In a few weeks the holidays – and the tax year – will be over. With so much tax uncertainty in Washington, it's tempting to make some pre-emptive moves this month to set yourself up for future savings.
Resist the urge, said Mari Adam, a veteran financial planner and president of Adam Financial Inc. in retiree haven Boca Raton, Florida.
"What gets people into a lot of trouble is making big financial decisions based on what they think will happen," Adam said.
Instead, consider these five low-impact financial moves in the weeks ahead. As gifts to ourselves, these are more like stocking stuffers than grand gestures under the tree, but they can make a real difference in your pocket down the road:
–– Open a Roth IRA. Whatever the tax landscape looks like in the future, it's always smart to contribute to a Roth IRA if you qualify, Adam said. If your modified adjusted gross income for 2017 is under $118,000, you can sock away $5,500 ($6,500 for those over 50) in a Roth. Taxpayers don't get a deduction for the contribution, but the money grows tax-free and is generally withdrawn tax free in retirement. Importantly, particularly for young savers starting out, account holders can withdraw their contributions (but not earnings) penalty-free if funds are needed.
–– Undo an earlier decision. The House of Representatives' version of the tax bill would do away with so-called Roth re-characterizations, where taxpayers could reverse their conversions from traditional IRAs to Roth IRAs. This is often done after a big market decline, helping taxpayers avoid a big bill for conversion even though their investments fell. So, if you converted funds this year and think you might want to change your mind, consider re-characterizing this month, said Mark Luscombe, principal federal tax analyst with Wolters Kluwer Tax & Accounting.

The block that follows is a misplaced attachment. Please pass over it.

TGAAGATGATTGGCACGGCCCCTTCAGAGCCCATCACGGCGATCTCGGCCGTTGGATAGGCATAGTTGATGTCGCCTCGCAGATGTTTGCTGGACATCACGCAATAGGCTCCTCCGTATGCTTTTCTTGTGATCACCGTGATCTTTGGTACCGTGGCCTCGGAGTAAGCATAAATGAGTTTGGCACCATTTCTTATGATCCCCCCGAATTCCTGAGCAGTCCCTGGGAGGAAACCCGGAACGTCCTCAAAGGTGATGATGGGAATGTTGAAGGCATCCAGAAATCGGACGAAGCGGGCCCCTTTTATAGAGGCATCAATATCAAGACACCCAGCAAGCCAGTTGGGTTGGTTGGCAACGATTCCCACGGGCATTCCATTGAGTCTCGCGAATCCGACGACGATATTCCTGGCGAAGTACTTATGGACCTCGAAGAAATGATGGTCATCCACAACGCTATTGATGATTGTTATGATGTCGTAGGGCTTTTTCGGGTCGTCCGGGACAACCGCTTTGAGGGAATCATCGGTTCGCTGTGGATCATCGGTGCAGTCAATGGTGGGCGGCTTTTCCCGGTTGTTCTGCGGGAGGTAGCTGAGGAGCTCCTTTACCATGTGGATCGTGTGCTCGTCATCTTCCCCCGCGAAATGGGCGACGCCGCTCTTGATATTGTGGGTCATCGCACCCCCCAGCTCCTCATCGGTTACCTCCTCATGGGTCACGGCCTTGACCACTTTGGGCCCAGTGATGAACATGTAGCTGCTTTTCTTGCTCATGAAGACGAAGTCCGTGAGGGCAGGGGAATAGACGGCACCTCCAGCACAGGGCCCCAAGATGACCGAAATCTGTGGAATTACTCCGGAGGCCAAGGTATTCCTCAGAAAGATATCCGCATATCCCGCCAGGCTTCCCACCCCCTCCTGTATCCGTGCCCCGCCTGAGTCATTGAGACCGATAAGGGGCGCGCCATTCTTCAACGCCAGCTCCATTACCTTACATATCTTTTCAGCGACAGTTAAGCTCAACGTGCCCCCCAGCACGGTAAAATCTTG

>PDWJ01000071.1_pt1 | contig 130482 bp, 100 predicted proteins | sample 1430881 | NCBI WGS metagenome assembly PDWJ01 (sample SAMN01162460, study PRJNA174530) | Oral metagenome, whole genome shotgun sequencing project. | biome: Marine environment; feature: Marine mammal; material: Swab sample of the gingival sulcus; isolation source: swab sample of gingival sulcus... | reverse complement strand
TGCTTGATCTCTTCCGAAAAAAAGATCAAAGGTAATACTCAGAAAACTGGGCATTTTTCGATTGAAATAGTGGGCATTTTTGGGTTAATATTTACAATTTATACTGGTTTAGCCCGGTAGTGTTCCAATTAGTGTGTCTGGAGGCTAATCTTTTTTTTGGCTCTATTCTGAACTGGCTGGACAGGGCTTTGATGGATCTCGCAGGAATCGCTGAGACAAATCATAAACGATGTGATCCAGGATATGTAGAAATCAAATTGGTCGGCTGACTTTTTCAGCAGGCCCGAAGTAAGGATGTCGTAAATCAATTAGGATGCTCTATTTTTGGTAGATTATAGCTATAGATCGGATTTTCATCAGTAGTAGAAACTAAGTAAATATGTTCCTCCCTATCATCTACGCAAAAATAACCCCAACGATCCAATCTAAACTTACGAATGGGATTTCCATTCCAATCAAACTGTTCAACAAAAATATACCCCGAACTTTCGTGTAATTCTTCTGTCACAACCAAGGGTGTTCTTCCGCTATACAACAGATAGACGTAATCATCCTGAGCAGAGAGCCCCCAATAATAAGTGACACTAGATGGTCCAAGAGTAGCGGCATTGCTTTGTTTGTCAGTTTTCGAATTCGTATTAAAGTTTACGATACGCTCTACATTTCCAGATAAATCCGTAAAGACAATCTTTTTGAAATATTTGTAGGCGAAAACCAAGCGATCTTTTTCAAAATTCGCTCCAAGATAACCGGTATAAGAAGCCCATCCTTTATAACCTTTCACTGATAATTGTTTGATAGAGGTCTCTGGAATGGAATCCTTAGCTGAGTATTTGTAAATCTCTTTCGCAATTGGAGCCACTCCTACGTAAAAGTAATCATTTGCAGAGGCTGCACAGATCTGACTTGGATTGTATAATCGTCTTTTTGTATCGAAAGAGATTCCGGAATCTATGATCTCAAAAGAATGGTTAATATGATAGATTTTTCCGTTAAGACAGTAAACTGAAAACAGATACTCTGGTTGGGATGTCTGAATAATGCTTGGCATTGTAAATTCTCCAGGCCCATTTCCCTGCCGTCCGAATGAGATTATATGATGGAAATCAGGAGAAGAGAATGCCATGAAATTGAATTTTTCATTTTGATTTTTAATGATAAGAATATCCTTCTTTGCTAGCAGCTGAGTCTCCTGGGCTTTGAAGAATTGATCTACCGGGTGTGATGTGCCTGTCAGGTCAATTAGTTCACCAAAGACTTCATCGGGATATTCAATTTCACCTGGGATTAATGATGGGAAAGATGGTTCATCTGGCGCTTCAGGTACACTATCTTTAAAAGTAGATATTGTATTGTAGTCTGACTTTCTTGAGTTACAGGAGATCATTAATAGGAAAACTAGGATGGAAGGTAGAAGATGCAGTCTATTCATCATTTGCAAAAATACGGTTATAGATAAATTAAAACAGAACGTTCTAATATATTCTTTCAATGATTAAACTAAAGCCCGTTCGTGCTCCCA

–– Care for your future health by opening a health savings account. Assuming your best health insurance plan is also a qualified high deductible health plan, opening these accounts and letting the contributions grow instead of using them for health expenses right away is a triple-tax score for the future because contributions get a deduction, they grow tax-free and are withdrawn tax-free if used for medical expenses. Look for a provider with no or low fees and an easy online account maintenance system.
-- Live a little. A new study of retiree spending by Blackrock Retirement Institute and the Employee Benefit Research Institute found that nearly two decades into retirement, most retirees have at least 80 percent of their pre-retirement savings. There were some caveats, including a warning that many of the retirees are from a pension-rich generation of workers who didn't need to dip too heavily into principal for extra cash. That scenario could be very different with today's retirees. That said, there are some retirees who are just too fearful to spend, advisers say.
"Try to indulge in moderation," Adam said. Some clients have overspent in the past and now may be overcompensating, she said. After advising one of her retired clients to stop subsidizing her adult children, she did allow the client recently to take her family on a $15,000 cruise, an amount that didn't break her bank but that gave her great pleasure and gave the kids a sense of one last "hurrah" from mom, she said.
–– Accelerate deductions. It's generally advisable to accelerate deductions and postpone income, to the extent we can, and so it is this year with the prospect of a higher standard deduction next year, which is in congressional tax proposals, Luscombe said. If you've pledged a multiyear charitable gift and might take the standard deduction next year, consider moving next year's pledge into this year-end, he said.
–– Explore a new housing option. Until Jan. 5, Roommates4Boomers (www.roommates4boomers.com) is offering its matching service for 50-plus women free. Housing can eat up a big chunk of any retiree's budget, so exploring a way to cut costs by finding a roommate in 2018 can make a lot of sense. Users can offer their own homes to share or connect with others to find places to rent.
About The Writer
Janet Kidd Stewart writes The Journey for Tribune Content Agency. Share your journey to or through retirement or pose a question at email@example.com.
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